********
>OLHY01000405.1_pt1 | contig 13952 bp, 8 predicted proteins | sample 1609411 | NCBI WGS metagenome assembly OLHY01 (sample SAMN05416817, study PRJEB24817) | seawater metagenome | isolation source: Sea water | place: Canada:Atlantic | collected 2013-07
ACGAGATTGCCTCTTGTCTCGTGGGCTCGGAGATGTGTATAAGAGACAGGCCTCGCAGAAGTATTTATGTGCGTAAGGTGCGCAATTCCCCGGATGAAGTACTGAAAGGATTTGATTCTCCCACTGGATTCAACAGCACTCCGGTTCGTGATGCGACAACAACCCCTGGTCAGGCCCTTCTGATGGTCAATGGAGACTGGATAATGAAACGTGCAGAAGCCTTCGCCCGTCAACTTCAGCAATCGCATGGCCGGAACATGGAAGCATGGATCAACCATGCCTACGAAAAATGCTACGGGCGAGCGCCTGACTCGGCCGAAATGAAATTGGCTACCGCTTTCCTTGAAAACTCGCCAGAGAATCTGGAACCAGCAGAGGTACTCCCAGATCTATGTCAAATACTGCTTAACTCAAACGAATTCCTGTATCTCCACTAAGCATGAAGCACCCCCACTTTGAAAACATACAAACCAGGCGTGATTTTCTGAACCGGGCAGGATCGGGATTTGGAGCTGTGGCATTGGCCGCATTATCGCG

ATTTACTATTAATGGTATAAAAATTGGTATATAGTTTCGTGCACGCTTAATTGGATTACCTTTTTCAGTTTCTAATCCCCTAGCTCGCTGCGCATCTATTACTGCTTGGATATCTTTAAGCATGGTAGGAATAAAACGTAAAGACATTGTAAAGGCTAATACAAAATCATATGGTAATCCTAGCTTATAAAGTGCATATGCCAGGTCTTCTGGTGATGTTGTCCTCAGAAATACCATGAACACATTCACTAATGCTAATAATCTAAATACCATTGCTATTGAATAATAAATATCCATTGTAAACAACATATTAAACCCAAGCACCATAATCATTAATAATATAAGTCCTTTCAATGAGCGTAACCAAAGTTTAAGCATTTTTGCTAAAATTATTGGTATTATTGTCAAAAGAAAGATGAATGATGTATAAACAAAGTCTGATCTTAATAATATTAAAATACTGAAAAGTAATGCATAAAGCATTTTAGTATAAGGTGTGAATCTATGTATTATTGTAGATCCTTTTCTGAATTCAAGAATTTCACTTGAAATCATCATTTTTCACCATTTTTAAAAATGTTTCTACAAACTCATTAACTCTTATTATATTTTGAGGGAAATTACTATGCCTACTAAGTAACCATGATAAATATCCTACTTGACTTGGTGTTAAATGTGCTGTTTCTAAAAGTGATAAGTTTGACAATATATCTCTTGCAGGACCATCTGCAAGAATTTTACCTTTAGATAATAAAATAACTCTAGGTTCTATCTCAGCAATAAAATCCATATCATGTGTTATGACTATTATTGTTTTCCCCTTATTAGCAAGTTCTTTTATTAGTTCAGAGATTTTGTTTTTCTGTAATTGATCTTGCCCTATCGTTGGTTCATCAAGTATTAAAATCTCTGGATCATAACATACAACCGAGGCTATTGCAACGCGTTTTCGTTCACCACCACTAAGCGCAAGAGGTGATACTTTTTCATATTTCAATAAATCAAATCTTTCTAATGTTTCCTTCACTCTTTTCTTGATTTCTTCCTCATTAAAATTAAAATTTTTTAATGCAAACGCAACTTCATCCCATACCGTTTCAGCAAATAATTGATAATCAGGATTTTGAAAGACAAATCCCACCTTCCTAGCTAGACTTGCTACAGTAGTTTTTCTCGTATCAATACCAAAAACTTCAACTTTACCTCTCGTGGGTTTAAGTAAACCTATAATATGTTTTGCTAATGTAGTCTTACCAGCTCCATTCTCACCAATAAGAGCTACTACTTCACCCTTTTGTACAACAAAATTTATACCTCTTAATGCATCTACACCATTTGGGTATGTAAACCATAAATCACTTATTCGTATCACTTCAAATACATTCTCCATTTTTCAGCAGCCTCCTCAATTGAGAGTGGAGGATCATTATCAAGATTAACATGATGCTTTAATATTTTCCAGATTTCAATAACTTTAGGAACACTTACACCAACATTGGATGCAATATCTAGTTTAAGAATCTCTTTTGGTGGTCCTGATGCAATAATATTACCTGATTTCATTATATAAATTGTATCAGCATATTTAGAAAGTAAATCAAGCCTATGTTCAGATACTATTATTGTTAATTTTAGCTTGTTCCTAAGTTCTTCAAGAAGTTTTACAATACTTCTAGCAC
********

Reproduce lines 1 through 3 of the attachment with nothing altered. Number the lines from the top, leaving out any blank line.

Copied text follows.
>OLHY01000405.1_pt1 | contig 13952 bp, 8 predicted proteins | sample 1609411 | NCBI WGS metagenome assembly OLHY01 (sample SAMN05416817, study PRJEB24817) | seawater metagenome | isolation source: Sea water | place: Canada:Atlantic | collected 2013-07
ACGAGATTGCCTCTTGTCTCGTGGGCTCGGAGATGTGTATAAGAGACAGGCCTCGCAGAAGTATTTATGTGCGTAAGGTGCGCAATTCCCCGGATGAAGTACTGAAAGGATTTGATTCTCCCACTGGATTCAACAGCACTCCGGTTCGTGATGCGACAACAACCCCTGGTCAGGCCCTTCTGATGGTCAATGGAGACTGGATAATGAAACGTGCAGAAGCCTTCGCCCGTCAACTTCAGCAATCGCATGGCCGGAACATGGAAGCATGGATCAACCATGCCTACGAAAAATGCTACGGGCGAGCGCCTGACTCGGCCGAAATGAAATTGGCTACCGCTTTCCTTGAAAACTCGCCAGAGAATCTGGAACCAGCAGAGGTACTCCCAGATCTATGTCAAATACTGCTTAACTCAAACGAATTCCTGTATCTCCACTAAGCATGAAGCACCCCCACTTTGAAAACATACAAACCAGGCGTGATTTTCTGAACCGGGCAGGATCGGGATTTGGAGCTGTGGCATTGGCCGCATTATCGCG

ATTTACTATTAATGGTATAAAAATTGGTATATAGTTTCGTGCACGCTTAATTGGATTACCTTTTTCAGTTTCTAATCCCCTAGCTCGCTGCGCATCTATTACTGCTTGGATATCTTTAAGCATGGTAGGAATAAAACGTAAAGACATTGTAAAGGCTAATACAAAATCATATGGTAATCCTAGCTTATAAAGTGCATATGCCAGGTCTTCTGGTGATGTTGTCCTCAGAAATACCATGAACACATTCACTAATGCTAATAATCTAAATACCATTGCTATTGAATAATAAATATCCATTGTAAACAACATATTAAACCCAAGCACCATAATCATTAATAATATAAGTCCTTTCAATGAGCGTAACCAAAGTTTAAGCATTTTTGCTAAAATTATTGGTATTATTGTCAAAAGAAAGATGAATGATGTATAAACAAAGTCTGATCTTAATAATATTAAAATACTGAAAAGTAATGCATAAAGCATTTTAGTATAAGGTGTGAATCTATGTATTATTGTAGATCCTTTTCTGAATTCAAGAATTTCACTTGAAATCATCATTTTTCACCATTTTTAAAAATGTTTCTACAAACTCATTAACTCTTATTATATTTTGAGGGAAATTACTATGCCTACTAAGTAACCATGATAAATATCCTACTTGACTTGGTGTTAAATGTGCTGTTTCTAAAAGTGATAAGTTTGACAATATATCTCTTGCAGGACCATCTGCAAGAATTTTACCTTTAGATAATAAAATAACTCTAGGTTCTATCTCAGCAATAAAATCCATATCATGTGTTATGACTATTATTGTTTTCCCCTTATTAGCAAGTTCTTTTATTAGTTCAGAGATTTTGTTTTTCTGTAATTGATCTTGCCCTATCGTTGGTTCATCAAGTATTAAAATCTCTGGATCATAACATACAACCGAGGCTATTGCAACGCGTTTTCGTTCACCACCACTAAGCGCAAGAGGTGATACTTTTTCATATTTCAATAAATCAAATCTTTCTAATGTTTCCTTCACTCTTTTCTTGATTTCTTCCTCATTAAAATTAAAATTTTTTAATGCAAACGCAACTTCATCCCATACCGTTTCAGCAAATAATTGATAATCAGGATTTTGAAAGACAAATCCCACCTTCCTAGCTAGACTTGCTACAGTAGTTTTTCTCGTATCAATACCAAAAACTTCAACTTTACCTCTCGTGGGTTTAAGTAAACCTATAATATGTTTTGCTAATGTAGTCTTACCAGCTCCATTCTCACCAATAAGAGCTACTACTTCACCCTTTTGTACAACAAAATTTATACCTCTTAATGCATCTACACCATTTGGGTATGTAAACCATAAATCACTTATTCGTATCACTTCAAATACATTCTCCATTTTTCAGCAGCCTCCTCAATTGAGAGTGGAGGATCATTATCAAGATTAACATGATGCTTTAATATTTTCCAGATTTCAATAACTTTAGGAACACTTACACCAACATTGGATGCAATATCTAGTTTAAGAATCTCTTTTGGTGGTCCTGATGCAATAATATTACCTGATTTCATTATATAAATTGTATCAGCATATTTAGAAAGTAAATCAAGCCTATGTTCAGATACTATTATTGTTAATTTTAGCTTGTTCCTAAGTTCTTCAAGAAGTTTTACAATACTTCTAGCAC